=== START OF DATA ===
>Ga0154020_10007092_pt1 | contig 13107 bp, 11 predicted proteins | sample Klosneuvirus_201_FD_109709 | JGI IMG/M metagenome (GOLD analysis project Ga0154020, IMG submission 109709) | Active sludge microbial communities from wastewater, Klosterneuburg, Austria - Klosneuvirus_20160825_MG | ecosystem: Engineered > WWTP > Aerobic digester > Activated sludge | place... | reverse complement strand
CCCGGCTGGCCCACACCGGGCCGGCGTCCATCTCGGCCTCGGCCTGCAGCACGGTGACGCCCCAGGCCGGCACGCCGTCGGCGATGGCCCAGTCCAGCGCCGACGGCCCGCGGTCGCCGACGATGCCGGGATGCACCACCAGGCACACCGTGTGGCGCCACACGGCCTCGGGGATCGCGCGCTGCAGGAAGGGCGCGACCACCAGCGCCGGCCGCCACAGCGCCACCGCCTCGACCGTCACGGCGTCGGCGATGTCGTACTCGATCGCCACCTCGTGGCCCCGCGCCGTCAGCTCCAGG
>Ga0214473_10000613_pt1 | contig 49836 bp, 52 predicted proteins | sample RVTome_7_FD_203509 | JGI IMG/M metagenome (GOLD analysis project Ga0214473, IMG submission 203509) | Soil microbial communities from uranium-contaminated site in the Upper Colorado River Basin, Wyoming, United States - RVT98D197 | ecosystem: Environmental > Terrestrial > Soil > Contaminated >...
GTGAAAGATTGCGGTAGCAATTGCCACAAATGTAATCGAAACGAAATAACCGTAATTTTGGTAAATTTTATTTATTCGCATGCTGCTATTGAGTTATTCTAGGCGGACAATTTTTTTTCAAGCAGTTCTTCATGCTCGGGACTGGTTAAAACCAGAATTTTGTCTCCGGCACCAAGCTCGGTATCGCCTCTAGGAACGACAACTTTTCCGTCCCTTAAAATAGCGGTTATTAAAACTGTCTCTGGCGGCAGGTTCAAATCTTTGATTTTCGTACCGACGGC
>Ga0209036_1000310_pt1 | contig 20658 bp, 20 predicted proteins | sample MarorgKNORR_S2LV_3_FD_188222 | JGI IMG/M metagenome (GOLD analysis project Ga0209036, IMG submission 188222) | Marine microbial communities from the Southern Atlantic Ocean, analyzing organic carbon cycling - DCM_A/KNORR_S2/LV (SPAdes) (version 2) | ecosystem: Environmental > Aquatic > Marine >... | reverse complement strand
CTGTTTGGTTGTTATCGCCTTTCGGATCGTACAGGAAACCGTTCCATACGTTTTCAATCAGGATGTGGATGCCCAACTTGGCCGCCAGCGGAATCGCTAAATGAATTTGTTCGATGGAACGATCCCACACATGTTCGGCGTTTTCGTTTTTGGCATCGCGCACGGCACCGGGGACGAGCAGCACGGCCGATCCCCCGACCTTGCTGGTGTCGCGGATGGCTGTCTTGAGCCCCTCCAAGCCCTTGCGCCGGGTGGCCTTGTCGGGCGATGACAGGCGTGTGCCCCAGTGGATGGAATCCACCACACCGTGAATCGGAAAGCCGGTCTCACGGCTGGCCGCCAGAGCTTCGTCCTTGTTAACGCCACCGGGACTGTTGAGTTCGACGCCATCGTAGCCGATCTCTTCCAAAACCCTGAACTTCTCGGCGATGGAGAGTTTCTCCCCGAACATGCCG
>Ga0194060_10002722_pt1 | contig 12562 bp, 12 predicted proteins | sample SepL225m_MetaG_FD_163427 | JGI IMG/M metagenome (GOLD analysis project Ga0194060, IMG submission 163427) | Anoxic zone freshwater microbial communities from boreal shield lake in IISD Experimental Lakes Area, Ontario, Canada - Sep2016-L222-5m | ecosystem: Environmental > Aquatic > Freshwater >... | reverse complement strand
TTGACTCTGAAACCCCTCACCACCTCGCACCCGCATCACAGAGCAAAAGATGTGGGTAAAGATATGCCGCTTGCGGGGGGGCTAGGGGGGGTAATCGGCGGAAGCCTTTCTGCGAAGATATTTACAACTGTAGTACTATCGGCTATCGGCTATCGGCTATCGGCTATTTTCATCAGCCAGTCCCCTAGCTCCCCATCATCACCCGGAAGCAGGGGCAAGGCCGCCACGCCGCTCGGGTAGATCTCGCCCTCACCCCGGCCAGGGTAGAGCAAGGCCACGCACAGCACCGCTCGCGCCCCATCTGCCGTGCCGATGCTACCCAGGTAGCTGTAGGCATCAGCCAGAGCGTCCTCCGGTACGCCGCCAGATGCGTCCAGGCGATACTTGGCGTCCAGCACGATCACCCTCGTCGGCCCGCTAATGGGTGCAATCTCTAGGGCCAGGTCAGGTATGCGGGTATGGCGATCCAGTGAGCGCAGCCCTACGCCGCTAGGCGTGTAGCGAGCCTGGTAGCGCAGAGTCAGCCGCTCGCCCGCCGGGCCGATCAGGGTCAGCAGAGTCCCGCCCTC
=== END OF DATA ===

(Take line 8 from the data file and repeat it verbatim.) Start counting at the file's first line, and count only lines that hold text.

TTGACTCTGAAACCCCTCACCACCTCGCACCCGCATCACAGAGCAAAAGATGTGGGTAAAGATATGCCGCTTGCGGGGGGGCTAGGGGGGGTAATCGGCGGAAGCCTTTCTGCGAAGATATTTACAACTGTAGTACTATCGGCTATCGGCTATCGGCTATCGGCTATTTTCATCAGCCAGTCCCCTAGCTCCCCATCATCACCCGGAAGCAGGGGCAAGGCCGCCACGCCGCTCGGGTAGATCTCGCCCTCACCCCGGCCAGGGTAGAGCAAGGCCACGCACAGCACCGCTCGCGCCCCATCTGCCGTGCCGATGCTACCCAGGTAGCTGTAGGCATCAGCCAGAGCGTCCTCCGGTACGCCGCCAGATGCGTCCAGGCGATACTTGGCGTCCAGCACGATCACCCTCGTCGGCCCGCTAATGGGTGCAATCTCTAGGGCCAGGTCAGGTATGCGGGTATGGCGATCCAGTGAGCGCAGCCCTACGCCGCTAGGCGTGTAGCGAGCCTGGTAGCGCAGAGTCAGCCGCTCGCCCGCCGGGCCGATCAGGGTCAGCAGAGTCCCGCCCTC